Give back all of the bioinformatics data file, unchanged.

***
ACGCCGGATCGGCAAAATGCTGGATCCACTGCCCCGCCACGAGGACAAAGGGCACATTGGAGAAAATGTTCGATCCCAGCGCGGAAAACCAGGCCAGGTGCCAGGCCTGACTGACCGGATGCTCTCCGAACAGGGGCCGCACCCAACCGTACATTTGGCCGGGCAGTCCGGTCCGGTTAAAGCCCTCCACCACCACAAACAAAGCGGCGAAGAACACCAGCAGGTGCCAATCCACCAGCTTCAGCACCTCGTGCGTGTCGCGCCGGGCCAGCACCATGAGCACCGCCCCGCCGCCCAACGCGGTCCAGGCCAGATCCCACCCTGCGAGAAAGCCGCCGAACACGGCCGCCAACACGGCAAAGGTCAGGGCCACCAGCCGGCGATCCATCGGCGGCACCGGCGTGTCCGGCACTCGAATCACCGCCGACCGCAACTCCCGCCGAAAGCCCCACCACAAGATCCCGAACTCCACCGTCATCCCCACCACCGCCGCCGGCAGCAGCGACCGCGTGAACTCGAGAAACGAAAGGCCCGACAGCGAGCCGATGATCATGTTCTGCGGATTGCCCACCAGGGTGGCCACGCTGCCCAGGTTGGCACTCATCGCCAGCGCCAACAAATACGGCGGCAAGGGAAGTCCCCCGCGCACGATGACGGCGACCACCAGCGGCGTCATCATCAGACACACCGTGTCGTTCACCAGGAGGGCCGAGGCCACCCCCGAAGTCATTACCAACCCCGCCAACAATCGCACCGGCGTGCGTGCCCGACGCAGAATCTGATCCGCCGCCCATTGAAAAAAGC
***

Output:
ACGCCGGATCGGCAAAATGCTGGATCCACTGCCCCGCCACGAGGACAAAGGGCACATTGGAGAAAATGTTCGATCCCAGCGCGGAAAACCAGGCCAGGTGCCAGGCCTGACTGACCGGATGCTCTCCGAACAGGGGCCGCACCCAACCGTACATTTGGCCGGGCAGTCCGGTCCGGTTAAAGCCCTCCACCACCACAAACAAAGCGGCGAAGAACACCAGCAGGTGCCAATCCACCAGCTTCAGCACCTCGTGCGTGTCGCGCCGGGCCAGCACCATGAGCACCGCCCCGCCGCCCAACGCGGTCCAGGCCAGATCCCACCCTGCGAGAAAGCCGCCGAACACGGCCGCCAACACGGCAAAGGTCAGGGCCACCAGCCGGCGATCCATCGGCGGCACCGGCGTGTCCGGCACTCGAATCACCGCCGACCGCAACTCCCGCCGAAAGCCCCACCACAAGATCCCGAACTCCACCGTCATCCCCACCACCGCCGCCGGCAGCAGCGACCGCGTGAACTCGAGAAACGAAAGGCCCGACAGCGAGCCGATGATCATGTTCTGCGGATTGCCCACCAGGGTGGCCACGCTGCCCAGGTTGGCACTCATCGCCAGCGCCAACAAATACGGCGGCAAGGGAAGTCCCCCGCGCACGATGACGGCGACCACCAGCGGCGTCATCATCAGACACACCGTGTCGTTCACCAGGAGGGCCGAGGCCACCCCCGAAGTCATTACCAACCCCGCCAACAATCGCACCGGCGTGCGTGCCCGACGCAGAATCTGATCCGCCGCCCATTGAAAAAAGC